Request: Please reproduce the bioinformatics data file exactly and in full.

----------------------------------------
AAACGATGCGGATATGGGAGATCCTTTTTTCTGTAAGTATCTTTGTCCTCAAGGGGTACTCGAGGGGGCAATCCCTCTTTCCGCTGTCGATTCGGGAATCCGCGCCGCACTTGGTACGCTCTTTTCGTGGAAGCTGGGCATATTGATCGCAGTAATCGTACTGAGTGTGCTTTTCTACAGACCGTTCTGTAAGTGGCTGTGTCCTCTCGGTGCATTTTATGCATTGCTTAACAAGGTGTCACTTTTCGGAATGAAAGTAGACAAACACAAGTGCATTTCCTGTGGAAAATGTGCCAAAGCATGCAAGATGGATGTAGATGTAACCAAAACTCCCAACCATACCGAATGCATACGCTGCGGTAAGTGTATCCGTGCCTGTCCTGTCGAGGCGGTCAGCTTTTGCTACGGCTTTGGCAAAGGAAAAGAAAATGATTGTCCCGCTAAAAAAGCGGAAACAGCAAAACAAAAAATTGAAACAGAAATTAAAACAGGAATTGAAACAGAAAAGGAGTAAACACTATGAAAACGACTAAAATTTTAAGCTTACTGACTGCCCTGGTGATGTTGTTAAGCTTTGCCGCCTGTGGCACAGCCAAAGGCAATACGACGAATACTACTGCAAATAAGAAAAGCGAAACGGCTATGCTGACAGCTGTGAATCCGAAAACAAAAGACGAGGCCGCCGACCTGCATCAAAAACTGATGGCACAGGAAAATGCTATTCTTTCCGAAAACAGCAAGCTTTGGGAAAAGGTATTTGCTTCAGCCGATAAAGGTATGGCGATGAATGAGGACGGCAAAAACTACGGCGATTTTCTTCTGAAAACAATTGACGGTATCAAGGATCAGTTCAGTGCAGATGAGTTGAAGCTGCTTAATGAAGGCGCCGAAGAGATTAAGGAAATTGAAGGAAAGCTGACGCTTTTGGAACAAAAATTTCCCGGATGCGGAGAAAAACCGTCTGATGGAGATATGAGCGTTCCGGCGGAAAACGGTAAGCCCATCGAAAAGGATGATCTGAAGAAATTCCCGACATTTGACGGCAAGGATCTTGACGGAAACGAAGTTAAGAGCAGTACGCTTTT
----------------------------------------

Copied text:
AAACGATGCGGATATGGGAGATCCTTTTTTCTGTAAGTATCTTTGTCCTCAAGGGGTACTCGAGGGGGCAATCCCTCTTTCCGCTGTCGATTCGGGAATCCGCGCCGCACTTGGTACGCTCTTTTCGTGGAAGCTGGGCATATTGATCGCAGTAATCGTACTGAGTGTGCTTTTCTACAGACCGTTCTGTAAGTGGCTGTGTCCTCTCGGTGCATTTTATGCATTGCTTAACAAGGTGTCACTTTTCGGAATGAAAGTAGACAAACACAAGTGCATTTCCTGTGGAAAATGTGCCAAAGCATGCAAGATGGATGTAGATGTAACCAAAACTCCCAACCATACCGAATGCATACGCTGCGGTAAGTGTATCCGTGCCTGTCCTGTCGAGGCGGTCAGCTTTTGCTACGGCTTTGGCAAAGGAAAAGAAAATGATTGTCCCGCTAAAAAAGCGGAAACAGCAAAACAAAAAATTGAAACAGAAATTAAAACAGGAATTGAAACAGAAAAGGAGTAAACACTATGAAAACGACTAAAATTTTAAGCTTACTGACTGCCCTGGTGATGTTGTTAAGCTTTGCCGCCTGTGGCACAGCCAAAGGCAATACGACGAATACTACTGCAAATAAGAAAAGCGAAACGGCTATGCTGACAGCTGTGAATCCGAAAACAAAAGACGAGGCCGCCGACCTGCATCAAAAACTGATGGCACAGGAAAATGCTATTCTTTCCGAAAACAGCAAGCTTTGGGAAAAGGTATTTGCTTCAGCCGATAAAGGTATGGCGATGAATGAGGACGGCAAAAACTACGGCGATTTTCTTCTGAAAACAATTGACGGTATCAAGGATCAGTTCAGTGCAGATGAGTTGAAGCTGCTTAATGAAGGCGCCGAAGAGATTAAGGAAATTGAAGGAAAGCTGACGCTTTTGGAACAAAAATTTCCCGGATGCGGAGAAAAACCGTCTGATGGAGATATGAGCGTTCCGGCGGAAAACGGTAAGCCCATCGAAAAGGATGATCTGAAGAAATTCCCGACATTTGACGGCAAGGATCTTGACGGAAACGAAGTTAAGAGCAGTACGCTTTT